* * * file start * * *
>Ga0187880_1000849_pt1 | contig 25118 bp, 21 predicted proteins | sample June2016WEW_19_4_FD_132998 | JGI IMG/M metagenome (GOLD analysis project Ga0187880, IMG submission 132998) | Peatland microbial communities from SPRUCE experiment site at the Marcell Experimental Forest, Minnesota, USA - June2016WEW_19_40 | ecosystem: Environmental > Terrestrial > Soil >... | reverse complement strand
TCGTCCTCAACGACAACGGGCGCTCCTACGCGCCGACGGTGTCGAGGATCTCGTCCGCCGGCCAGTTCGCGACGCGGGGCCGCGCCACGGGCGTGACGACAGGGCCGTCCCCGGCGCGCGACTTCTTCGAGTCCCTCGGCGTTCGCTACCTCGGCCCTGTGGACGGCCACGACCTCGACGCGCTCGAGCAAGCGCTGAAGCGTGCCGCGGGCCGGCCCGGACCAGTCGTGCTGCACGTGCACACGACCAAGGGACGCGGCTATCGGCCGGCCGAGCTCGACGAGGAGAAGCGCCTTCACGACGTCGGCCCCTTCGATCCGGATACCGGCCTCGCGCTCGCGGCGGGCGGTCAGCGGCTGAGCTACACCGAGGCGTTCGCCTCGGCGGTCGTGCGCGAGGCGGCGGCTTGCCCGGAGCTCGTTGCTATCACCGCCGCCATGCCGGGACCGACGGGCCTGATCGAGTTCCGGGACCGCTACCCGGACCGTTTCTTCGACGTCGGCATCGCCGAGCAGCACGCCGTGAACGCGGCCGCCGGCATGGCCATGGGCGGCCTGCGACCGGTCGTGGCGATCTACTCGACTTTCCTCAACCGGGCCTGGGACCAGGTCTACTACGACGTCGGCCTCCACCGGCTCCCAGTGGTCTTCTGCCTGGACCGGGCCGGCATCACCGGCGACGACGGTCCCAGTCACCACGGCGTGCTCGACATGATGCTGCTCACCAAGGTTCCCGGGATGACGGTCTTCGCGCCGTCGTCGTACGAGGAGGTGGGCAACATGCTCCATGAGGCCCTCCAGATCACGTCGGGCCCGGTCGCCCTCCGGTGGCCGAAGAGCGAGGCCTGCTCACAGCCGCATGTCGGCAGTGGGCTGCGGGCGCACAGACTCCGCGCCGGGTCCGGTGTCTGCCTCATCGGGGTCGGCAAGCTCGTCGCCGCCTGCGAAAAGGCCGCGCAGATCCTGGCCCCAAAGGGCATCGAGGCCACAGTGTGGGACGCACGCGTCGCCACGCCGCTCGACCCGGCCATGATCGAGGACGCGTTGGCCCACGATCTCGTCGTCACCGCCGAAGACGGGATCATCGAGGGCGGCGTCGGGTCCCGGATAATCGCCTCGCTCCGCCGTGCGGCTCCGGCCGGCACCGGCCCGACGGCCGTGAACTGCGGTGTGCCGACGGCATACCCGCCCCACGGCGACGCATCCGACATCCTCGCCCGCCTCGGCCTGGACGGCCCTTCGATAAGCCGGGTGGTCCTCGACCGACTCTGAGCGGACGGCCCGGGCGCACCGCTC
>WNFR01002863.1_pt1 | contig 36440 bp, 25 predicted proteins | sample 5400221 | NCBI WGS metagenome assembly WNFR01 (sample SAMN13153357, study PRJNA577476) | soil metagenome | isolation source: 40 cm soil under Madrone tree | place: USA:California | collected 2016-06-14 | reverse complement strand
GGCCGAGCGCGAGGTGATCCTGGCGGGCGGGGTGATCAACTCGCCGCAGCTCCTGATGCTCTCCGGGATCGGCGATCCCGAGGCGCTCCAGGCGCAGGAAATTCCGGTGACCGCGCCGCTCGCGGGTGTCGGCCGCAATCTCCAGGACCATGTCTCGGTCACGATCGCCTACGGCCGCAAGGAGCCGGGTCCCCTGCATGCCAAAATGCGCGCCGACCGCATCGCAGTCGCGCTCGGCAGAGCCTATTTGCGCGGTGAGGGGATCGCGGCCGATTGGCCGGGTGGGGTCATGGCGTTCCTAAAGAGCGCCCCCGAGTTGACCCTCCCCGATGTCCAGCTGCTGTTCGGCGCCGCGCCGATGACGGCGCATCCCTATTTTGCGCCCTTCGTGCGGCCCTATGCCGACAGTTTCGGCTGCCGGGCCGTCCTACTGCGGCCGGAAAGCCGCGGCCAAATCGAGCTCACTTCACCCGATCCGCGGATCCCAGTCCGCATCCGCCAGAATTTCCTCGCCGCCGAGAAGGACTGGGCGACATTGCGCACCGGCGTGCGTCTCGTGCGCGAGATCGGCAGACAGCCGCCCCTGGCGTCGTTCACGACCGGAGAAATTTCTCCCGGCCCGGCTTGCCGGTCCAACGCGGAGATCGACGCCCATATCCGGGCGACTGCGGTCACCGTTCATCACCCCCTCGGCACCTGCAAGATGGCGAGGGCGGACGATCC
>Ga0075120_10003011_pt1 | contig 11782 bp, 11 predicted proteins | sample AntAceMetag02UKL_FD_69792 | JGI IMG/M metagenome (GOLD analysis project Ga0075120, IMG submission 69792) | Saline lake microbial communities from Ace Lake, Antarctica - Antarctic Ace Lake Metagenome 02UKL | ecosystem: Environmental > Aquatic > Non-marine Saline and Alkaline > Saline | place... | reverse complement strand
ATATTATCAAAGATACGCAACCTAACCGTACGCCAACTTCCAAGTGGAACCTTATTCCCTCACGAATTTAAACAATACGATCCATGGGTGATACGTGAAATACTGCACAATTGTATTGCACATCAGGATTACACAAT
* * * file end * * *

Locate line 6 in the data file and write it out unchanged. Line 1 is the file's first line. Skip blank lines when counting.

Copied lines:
ATATTATCAAAGATACGCAACCTAACCGTACGCCAACTTCCAAGTGGAACCTTATTCCCTCACGAATTTAAACAATACGATCCATGGGTGATACGTGAAATACTGCACAATTGTATTGCACATCAGGATTACACAAT